Tuesday, December 16, 2014

Window on Eurasia: Ukrainian Children Now Playing War against Russians as Soviet Children did against Germans, Solovey Says

Paul Goble


            Staunton, December 16 – Sometimes it is the small things that underline the most important changes in the world. One of those is suggested by Valery Solovey who noted during a short visit to Ukraine that Ukrainian children are now playing war against Russian invaders just as their Soviet-era predecessors played war against the Nazi Wehrmacht.


            That perhaps better than anything else shows that Vladimir Putin by his policies has not only antagonized Ukrainians by his aggression against their country but lost Ukraine as a Russian ally for a generation or more ahead, exactly the opposite result that he has said he has been pursuing.


            That is one of the eight observations the Moscow historian and commentator makes on the basis of his visit to Ukraine, a visit he says he took for family reasons but one that provides him and others with some important lessons about where things now are in Ukraine and where they’re heading (kasparov.ru/material.php?id=548F0E232C866&section_id=50A6C962A3D7C).


                First, he says, “the economic and social situation” in Ukraine is difficult and likely will get still worse next year. But second, there is no sense that Ukraine is about to collapse under the weight of these problems, however much the Russian media predict exactly that outcome. Instead, and third, Russian interference has united Ukrainian society as never before.


            Indeed, Solovey says, it is now entirely appropriate to speak of “the formation of a Ukrainian political nation.”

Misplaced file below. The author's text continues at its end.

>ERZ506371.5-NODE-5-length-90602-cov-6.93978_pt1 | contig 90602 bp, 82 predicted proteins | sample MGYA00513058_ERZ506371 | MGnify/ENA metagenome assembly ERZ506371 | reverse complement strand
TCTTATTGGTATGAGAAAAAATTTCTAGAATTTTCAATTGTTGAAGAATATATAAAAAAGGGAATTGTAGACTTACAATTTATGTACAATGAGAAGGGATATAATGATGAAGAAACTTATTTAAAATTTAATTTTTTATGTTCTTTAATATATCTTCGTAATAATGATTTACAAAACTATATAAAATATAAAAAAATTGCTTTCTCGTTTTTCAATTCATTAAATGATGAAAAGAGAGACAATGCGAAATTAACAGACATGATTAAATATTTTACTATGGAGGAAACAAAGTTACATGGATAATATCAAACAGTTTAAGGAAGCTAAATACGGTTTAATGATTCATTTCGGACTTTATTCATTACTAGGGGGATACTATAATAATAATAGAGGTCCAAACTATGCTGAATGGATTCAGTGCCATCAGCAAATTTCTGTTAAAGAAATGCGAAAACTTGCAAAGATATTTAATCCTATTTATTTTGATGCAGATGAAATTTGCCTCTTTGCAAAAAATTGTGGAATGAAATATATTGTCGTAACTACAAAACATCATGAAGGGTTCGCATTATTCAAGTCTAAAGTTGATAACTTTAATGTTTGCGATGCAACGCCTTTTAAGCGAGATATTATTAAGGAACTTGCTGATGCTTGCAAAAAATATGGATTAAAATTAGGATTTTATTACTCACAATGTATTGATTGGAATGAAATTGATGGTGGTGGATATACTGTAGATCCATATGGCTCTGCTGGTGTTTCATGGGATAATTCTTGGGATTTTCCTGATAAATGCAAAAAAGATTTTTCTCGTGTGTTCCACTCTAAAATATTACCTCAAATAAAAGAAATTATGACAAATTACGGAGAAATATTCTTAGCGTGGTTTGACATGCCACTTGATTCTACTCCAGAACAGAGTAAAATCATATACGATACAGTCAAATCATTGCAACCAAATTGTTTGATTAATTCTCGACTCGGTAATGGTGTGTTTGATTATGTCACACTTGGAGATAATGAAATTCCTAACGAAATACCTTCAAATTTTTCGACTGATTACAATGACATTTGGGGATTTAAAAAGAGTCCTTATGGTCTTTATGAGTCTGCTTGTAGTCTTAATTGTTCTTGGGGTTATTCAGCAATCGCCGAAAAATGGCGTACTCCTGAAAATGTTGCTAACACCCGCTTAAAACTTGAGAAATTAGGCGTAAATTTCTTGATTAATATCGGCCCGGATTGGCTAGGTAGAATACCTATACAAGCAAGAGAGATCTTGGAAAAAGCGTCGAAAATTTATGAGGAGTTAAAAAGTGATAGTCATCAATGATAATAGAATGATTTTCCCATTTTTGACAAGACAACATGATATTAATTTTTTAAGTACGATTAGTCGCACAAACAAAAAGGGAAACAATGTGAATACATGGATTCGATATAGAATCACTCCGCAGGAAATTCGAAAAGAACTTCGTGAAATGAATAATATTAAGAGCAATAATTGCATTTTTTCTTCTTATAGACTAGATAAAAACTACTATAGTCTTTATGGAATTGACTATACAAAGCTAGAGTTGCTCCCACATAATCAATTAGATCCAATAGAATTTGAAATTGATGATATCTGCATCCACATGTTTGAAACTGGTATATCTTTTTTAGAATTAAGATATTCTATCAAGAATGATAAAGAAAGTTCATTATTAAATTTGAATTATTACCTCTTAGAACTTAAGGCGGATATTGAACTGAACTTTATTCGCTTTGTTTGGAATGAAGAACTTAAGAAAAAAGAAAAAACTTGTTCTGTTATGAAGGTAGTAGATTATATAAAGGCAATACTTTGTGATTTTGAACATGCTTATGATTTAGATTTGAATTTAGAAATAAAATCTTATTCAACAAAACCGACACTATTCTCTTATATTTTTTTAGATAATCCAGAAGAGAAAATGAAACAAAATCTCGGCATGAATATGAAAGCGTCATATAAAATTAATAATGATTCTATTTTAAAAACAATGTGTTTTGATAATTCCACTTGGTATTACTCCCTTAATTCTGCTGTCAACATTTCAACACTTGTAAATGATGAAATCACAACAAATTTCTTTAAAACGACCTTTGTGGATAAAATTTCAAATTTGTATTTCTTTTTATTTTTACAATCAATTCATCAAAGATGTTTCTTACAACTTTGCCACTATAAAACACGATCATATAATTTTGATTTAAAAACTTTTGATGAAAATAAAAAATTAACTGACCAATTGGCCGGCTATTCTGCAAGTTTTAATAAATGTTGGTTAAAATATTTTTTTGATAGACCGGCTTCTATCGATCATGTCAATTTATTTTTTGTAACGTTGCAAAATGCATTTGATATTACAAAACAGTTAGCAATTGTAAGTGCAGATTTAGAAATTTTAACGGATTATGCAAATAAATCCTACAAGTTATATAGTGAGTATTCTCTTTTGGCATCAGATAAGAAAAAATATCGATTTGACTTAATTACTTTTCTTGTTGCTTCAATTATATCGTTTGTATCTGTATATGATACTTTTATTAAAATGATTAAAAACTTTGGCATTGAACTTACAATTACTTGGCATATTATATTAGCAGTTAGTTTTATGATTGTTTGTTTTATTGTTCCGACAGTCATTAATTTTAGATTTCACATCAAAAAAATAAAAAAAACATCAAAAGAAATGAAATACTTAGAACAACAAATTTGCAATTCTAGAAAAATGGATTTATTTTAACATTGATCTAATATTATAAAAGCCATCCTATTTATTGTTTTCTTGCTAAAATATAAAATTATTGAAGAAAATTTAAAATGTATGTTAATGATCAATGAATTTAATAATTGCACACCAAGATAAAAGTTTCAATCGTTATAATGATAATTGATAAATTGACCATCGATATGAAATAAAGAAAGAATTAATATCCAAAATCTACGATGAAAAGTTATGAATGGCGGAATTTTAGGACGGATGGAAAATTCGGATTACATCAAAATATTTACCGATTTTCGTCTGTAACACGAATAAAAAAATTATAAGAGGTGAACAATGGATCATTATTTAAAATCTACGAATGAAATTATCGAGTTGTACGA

Fourth, Russia’s intervention in southeastern Ukraine and Ukrainian reactions to it has become the cornerstone of this new solidarity. Even “children are playing at war between Ukrainians and Russians,” Solovey says, “just as Soviet children at one time played at war with the Germans.”


            Fifth, there is propaganda in the Ukrainian media, but it is “markedly less professional than its Russian counterpart.”  But more important, the media in Ukraine is “significantly freer and more pluralist than the Russian,” as different from one another as the sky is from the earth.


            Sixth, he continues, the Ukrainian authorities cannot (do not want? are afraid?) to restore communications with society. People do not understand why the authorities are doing what they are doing.” As a result and seventh, “this is giving birth in society to the wildest possible myths,” which in fact are “mirror images of Russian myths.”


            On the one hand, some Ukrainians believe that Kyiv is about to surrender the Donbas to Russia, just as some Russians believe Moscow is about to do in reverse. And on the other, some Ukrainians believe that Russia is about to collapse “under the weight of its own errors and crimes,” again exactly as some Russians believe about Ukraine.


            And eighth and most important of all, Solovey says, “in Ukraine there is a democratic politics. Its quality is not that high,” but compared to Russia where there is no competition of ideologies, parties and leaders, it is striking for a Russian visitor or indeed for anyone else used to Soviet and post-Soviet conditions.




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